Now, I’ll confess that the June choices for the club didn’t thrill me at first and I picked this skein because the other one was way too pink cotton candy for me. I had no idea what I was going to do with it, figuring it would linger in my stash until I decided to offer it up for sale. Then I saw the Carousel pattern and knew it was perfect. What originally looked like a hot mess I wouldn’t ever want to use is slowly being shaped into something unique and interesting that will be a joy when it’s finished.
I was able to get words done yesterday, enough to fill my daily minimums, though hardly at the level I’d been managing during the week. I didn’t mind, though. Despite the lingering headache, I felt better because I’d taken that time to do something just for myself and just for the fun of it. It doesn’t matter what we’re trying to achieve in our lives, be it writing a novel, starting a new business, moving up the corporate ladder, creating a warm and loving home for our family, or whatever something else completely, there comes the moment when we have to stop, even if it’s just for a little while, and focus completely on ourselves. The better care you take of yourself, the more you make certain the creative/emotional well is filled, the better you’ll do in whatever your goal is.
How are you going to take care of yourself this week? What’s going to help you fill that well?
I’m starting to go back to walking. I had been going to the gym downstairs in my office (it’s company run, so free membership), but it always seemed to be a thing because I’d have to schlep along my gym stuff, change and store my things before going out to see if a treadmill was open and hope I didn’t get the one in front of the television running Dr. Oz. No offense to anyone who might enjoy the show, but being told how we’re all eating ourselves to death or viewing pictures of someone’s colon is not something I find conducive to a relaxing workout. Then you have to clean off the equipment, get your stuff out of your locker and then head out of the building for the day. That is, if some contractors don’t stop you to ask a question about work on your way out. (This has happened. More than once.)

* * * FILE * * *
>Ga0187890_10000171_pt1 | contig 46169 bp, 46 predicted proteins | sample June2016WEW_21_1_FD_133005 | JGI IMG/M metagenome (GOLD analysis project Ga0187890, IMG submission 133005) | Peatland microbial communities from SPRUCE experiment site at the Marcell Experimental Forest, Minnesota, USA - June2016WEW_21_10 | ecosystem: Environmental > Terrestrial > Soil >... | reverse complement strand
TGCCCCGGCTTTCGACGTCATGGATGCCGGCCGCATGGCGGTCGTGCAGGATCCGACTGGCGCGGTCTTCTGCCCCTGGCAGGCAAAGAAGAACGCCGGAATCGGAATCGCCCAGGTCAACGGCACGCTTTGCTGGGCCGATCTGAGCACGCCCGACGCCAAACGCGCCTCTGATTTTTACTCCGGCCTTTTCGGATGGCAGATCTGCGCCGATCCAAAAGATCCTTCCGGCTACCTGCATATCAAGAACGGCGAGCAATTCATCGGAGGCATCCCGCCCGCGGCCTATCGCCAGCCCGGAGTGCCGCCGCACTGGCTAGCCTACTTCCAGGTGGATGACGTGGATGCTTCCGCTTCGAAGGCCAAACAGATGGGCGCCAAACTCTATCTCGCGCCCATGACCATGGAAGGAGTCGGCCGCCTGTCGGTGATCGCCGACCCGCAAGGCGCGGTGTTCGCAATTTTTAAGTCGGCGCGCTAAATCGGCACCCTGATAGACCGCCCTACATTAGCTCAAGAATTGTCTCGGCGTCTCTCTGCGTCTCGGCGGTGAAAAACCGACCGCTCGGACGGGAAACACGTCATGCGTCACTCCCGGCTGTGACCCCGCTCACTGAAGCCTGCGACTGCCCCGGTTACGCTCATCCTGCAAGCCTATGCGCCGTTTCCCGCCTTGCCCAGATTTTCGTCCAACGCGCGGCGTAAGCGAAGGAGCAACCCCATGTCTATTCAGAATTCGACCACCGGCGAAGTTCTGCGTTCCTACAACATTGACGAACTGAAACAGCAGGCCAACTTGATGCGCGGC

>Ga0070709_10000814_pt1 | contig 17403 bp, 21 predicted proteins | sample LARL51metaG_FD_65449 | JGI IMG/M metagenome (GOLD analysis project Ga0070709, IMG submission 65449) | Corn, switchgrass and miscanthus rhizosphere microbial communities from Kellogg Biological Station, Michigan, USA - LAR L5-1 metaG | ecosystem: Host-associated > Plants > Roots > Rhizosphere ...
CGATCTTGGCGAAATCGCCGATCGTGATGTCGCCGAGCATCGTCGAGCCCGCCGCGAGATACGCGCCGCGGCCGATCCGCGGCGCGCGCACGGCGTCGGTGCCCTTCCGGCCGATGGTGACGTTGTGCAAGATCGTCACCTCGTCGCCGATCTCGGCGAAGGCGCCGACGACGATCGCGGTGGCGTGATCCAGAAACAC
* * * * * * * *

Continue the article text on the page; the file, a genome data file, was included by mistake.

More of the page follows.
Over the weekend, though, I felt restless, pulled on my trusty chucks, grabbed my pod and headed out to the bike path that runs near our house. And it felt good. It felt more than good; it felt easy. Well, not too easy. I definitely felt the effort in my legs. But I enjoyed myself and on Monday, when I felt like digesting on the couch, I pulled on the chucks and did it again. And again Tuesday night.
In The Artist’s Way, Julia Cameron urges folks to take walks and there’s a wisdom to that suggestion. It’s not just good for the body, it takes you away from the blinking cursor that’s staring at you or the reality show that seems much preferable to facing that blinking cursor or the pile of laundry you need to fold. I tend to walk in the early morning or in the evening, when it’s not fully light and I can pretend the world is my own, even with the other folks sharing the bike path. I have the pod going and let my mind wander where it will. Even if I do the walk at the end of the day, I come back feeling refreshed. Like the chorus in Joni Mitchell’s song, I’m free for that time, no one wanting things from me and anything is possible.
Walking Tuesday night, I made some decisions about a project I want to begin, something that is going to need some effort to begin with, but that I think will be very rewarding. It was nice because I had that time to think and make the decision that yes, I do want to do this. No one guilted me into this; it came from inside and that’s a good feeling.
I think I’ll be skipping the gym for a while and hitting the bike path instead. How about you? What’s the way you get some time for yourself?